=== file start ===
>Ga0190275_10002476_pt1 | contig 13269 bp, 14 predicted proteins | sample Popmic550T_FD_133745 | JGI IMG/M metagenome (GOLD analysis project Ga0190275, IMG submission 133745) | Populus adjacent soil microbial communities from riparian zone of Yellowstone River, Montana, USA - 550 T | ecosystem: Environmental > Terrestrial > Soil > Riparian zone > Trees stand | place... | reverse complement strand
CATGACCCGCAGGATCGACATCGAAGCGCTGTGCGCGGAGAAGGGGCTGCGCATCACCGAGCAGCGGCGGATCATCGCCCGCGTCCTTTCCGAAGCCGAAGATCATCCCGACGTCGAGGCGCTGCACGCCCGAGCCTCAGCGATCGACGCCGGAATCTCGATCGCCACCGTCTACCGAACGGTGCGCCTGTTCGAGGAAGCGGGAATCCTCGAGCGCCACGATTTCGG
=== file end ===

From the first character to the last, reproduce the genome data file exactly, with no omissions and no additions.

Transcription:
>Ga0190275_10002476_pt1 | contig 13269 bp, 14 predicted proteins | sample Popmic550T_FD_133745 | JGI IMG/M metagenome (GOLD analysis project Ga0190275, IMG submission 133745) | Populus adjacent soil microbial communities from riparian zone of Yellowstone River, Montana, USA - 550 T | ecosystem: Environmental > Terrestrial > Soil > Riparian zone > Trees stand | place... | reverse complement strand
CATGACCCGCAGGATCGACATCGAAGCGCTGTGCGCGGAGAAGGGGCTGCGCATCACCGAGCAGCGGCGGATCATCGCCCGCGTCCTTTCCGAAGCCGAAGATCATCCCGACGTCGAGGCGCTGCACGCCCGAGCCTCAGCGATCGACGCCGGAATCTCGATCGCCACCGTCTACCGAACGGTGCGCCTGTTCGAGGAAGCGGGAATCCTCGAGCGCCACGATTTCGG